A sermon preached at St Martin-in-the-Fields on 6 March 2022 by Revd Richard Carter

Reading for address: Luke 4: 1-13

These are the stark words of our baptism. Words you have just heard. Words of conversion, orientation, guidance like a compass in a storm. We need that compass more than ever. These last few years have been turbulent years. Remember the painful struggles and divisions over Brexit still not healed- with its saturation news coverage- and then COVID and then just as finally things seemed to be opening up again and the constant cases, hospital and death count, was receding- the unthinkable begins- an invasion and war in Europe with the horrifying images from the Ukraine filling our homes with the suffering and anguish of a nation. It’s hard to get these images out of your mind day and night. Walk along the south bank from Westminster Bridge in front of St Thomas’ Hospital and see the thousands of fading red hearts on the wall signifying the grief and loss of loved ones from the pandemic. When someone dies- families, communities share the sorrow. But before the world has time to overcome or process the trauma and heart break of this- a new form of fear filling our airwaves 24/7 and this brutal invasion and bombing of an innocent nation threatening the stability of the whole of Europe.

I am reminded of Jesus in the Garden of Gethsemane the night before his crucifixion praying in anguish and Luke the Gospel writer says his sweat was like drops of blood falling on the ground. ‘Take this cup of Suffering from me.’ Jesus Christ the Son of God – also looked into the face of evil. He did not turn away or try to escape. He knew that his path would cost nothing less than everything.

The truth is that the Christian faith is not conflict averse. Jesus spells it out quite clearly ‘Take up your cross and follow me’ Peter who has seen the transfiguration and witnessed the glory of Jesus standing alongside Moses and Elijah wants something different- not predictions of suffering- but Jesus reprimands him. The path of love cannot avoid pain and loss. We do not follow a prosperity cult. Pray to God and you will get you want- like a cash dispensing machine that never runs out.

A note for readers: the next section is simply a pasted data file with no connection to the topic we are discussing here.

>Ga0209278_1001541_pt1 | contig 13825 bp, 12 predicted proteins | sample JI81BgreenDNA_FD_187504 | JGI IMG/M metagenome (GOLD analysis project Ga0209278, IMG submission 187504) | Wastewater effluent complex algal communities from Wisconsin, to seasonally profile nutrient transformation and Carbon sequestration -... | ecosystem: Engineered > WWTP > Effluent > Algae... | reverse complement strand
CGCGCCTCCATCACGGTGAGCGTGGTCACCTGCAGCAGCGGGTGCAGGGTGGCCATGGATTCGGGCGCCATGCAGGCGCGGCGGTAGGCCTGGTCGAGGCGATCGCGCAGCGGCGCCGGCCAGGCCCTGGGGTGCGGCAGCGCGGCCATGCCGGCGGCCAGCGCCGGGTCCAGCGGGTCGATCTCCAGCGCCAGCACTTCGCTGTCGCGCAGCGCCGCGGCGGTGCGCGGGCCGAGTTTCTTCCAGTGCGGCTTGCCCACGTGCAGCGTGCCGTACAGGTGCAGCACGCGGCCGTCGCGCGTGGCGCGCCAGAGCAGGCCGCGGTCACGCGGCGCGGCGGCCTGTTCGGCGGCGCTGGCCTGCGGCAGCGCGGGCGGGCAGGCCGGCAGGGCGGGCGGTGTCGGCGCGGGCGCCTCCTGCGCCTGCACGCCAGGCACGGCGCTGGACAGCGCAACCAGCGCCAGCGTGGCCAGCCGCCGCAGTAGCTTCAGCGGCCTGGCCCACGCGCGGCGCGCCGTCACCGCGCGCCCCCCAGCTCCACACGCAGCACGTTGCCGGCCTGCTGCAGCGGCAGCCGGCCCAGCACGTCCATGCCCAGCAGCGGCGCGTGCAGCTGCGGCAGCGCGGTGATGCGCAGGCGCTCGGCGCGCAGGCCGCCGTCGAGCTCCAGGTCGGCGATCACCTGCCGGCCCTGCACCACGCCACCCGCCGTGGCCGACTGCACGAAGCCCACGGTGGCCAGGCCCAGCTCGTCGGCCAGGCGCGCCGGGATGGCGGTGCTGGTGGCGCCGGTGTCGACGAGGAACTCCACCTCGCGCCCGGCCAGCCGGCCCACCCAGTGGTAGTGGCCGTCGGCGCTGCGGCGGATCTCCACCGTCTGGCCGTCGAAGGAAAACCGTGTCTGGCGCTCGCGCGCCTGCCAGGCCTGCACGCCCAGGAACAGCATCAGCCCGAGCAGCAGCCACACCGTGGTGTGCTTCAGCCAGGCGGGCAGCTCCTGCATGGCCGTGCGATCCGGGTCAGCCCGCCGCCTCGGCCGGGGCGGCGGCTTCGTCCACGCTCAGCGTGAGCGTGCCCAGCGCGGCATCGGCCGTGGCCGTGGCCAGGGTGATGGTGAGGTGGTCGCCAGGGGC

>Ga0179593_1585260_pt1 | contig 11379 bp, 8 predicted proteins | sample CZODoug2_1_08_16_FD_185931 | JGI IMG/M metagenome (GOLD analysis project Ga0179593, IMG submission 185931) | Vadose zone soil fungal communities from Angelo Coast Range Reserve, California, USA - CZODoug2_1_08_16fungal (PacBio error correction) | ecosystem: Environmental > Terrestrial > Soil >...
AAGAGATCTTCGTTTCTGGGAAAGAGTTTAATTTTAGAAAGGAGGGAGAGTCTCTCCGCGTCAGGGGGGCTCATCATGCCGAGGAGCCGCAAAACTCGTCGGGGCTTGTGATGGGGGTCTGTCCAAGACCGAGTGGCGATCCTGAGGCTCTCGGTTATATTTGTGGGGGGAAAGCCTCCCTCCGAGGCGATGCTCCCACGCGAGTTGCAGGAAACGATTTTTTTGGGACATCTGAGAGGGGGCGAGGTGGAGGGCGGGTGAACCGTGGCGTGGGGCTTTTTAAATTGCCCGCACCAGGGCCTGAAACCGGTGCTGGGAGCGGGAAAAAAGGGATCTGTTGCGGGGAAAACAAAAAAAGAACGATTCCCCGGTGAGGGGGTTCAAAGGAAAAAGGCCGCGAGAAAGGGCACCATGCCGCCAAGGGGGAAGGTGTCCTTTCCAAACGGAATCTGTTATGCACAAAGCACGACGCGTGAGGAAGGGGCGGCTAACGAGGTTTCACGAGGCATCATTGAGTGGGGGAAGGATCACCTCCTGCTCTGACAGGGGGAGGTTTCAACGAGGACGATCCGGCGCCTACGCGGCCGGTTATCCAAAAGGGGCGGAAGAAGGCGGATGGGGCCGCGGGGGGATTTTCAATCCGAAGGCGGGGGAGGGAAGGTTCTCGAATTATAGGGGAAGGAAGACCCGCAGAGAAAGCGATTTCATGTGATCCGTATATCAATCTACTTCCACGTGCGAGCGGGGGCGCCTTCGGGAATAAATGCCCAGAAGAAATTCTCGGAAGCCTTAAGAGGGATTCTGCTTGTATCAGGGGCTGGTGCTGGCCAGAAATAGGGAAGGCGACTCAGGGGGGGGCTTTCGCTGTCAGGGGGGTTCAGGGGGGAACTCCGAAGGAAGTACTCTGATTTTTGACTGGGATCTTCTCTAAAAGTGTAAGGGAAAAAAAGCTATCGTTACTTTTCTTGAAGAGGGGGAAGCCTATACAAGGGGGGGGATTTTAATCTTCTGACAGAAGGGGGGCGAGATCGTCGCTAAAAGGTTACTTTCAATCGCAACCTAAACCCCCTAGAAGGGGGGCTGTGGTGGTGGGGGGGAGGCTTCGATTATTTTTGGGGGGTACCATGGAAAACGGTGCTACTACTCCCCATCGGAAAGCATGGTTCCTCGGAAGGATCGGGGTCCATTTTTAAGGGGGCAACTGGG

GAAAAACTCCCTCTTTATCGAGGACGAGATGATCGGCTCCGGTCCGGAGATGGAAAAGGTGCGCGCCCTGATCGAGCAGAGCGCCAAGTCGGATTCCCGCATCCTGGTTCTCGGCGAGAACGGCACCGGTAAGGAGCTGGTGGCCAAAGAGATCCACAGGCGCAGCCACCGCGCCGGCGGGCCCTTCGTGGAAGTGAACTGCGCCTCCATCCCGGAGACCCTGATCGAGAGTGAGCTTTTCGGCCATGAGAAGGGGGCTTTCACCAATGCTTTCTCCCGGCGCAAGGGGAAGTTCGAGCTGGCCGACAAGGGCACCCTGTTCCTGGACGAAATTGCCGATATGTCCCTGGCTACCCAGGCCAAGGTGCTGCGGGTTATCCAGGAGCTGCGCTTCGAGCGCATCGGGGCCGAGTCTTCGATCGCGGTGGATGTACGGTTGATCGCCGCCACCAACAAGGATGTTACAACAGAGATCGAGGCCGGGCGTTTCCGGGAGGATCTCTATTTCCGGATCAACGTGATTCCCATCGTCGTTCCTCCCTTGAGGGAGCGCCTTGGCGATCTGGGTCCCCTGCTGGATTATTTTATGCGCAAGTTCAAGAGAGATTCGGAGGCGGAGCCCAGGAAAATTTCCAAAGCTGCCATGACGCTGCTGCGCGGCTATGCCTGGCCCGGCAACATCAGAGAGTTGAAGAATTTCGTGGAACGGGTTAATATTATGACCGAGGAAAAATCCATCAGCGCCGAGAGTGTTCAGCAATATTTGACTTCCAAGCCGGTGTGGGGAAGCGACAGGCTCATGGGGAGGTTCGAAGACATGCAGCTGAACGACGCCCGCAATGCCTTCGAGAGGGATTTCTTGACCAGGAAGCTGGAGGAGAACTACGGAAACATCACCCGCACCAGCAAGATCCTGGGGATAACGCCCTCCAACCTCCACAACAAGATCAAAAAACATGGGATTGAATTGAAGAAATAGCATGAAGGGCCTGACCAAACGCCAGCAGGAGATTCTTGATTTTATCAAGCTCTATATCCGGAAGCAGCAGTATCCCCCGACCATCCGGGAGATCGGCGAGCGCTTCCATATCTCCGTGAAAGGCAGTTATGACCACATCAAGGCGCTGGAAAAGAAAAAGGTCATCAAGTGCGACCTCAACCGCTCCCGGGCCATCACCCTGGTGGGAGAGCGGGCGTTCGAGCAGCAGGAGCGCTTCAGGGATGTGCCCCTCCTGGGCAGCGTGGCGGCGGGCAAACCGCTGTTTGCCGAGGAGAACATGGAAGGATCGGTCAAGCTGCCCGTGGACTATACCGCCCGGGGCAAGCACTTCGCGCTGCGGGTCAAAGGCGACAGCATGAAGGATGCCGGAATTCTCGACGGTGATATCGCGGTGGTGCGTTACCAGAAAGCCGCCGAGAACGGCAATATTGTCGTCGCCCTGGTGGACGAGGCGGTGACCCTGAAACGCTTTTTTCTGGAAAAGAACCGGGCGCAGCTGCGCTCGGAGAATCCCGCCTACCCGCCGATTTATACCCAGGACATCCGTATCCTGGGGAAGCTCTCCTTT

Do you turn to Christ as Saviour, Lord and Friend? I turn to Christ. Do you repent of all your sins? I repent of all my sins. Do you renounce evil? I renounce evil.

In our Gospel for today we see Christ involved in that deep struggle of becoming himself. A tearing away from the false. Jesus is led by the Spirit into the wilderness to be tempted by the devil. The Spirit does not bypass or avoid the struggle- it leads Jesus into the testing place. Here is the place where faith will be forged, not in passive acceptance but in adversity.

Jesus is confronted by three temptations. The temptation to turn stone into pieces of bread; the second from the top of the mountain he is promised all the kingdoms of the earth if he falls down and worships Satan and the third to jump from the pinnacle of the temple to prove how the angels will protect him. Wealth, Power, Authority over heaven and earth. Dostoyevsky famously in his novel The Brothers Karamazov uses these temptations in the most extraordinary set piece of religious debate entitled The Grand Inquisitor. In the story Jesus stands before the Grand Inquisitor who accuses him and threatens him with death. ‘Why has Jesus,’ the Inquisitor demands ‘bound the intolerable burden of freedom upon humanity. How dare he and his Father, profess their eternal love for men and women while dangling before their eyes impossible ideals? Far better that Jesus offer the people something real tangible, material and graspable, what they desire and clamour for most- the bread of the earth not the bread of heaven… Look at these stones in the burning hot wilderness. Turn them into loaves of bread and people will go trotting after you like a flock of sheep grateful and obedient.’ What does Jesus offer instead ‘Nothing has ever been more feared and unendurable to men and woman and society than freedom.’ Says the Inquisitor. The truth is, says the inquisitor, human beings cannot bear too much freedom. They cannot live uncertainty much better to surrender their liberty to a ruler who will tell them what to believe and what the truth is. The Inquisitor says the church must abandon the Spirit of Christ, instead the church must console its people with the very temptations that Jesus rejected- with miracle, authority and mystery. The church must promise that somehow the faithful will get what they want, and thus the church will seduce them with authority and power and fill them with superstitions. This is the way of social control and worldly power says the Inquisitor.

In the wilderness Christ shows clearly that he does not want us to put our faith in miracles, angels and magic, nor is the way of God the way intransigent authority and oppressive power. God is no dictator, or a Putin promising only to reward those who tow the party line and punish all adversaries. Our Gospel is the polar opposite- it requires a love and mercy which will involve struggle and suffering. In Dostoyevsky’s novel at the end of his inquisition Christ who has said nothing draws near to the inquisitor and without saying anything quietly kisses him on his bloodless old lips. That is his only response.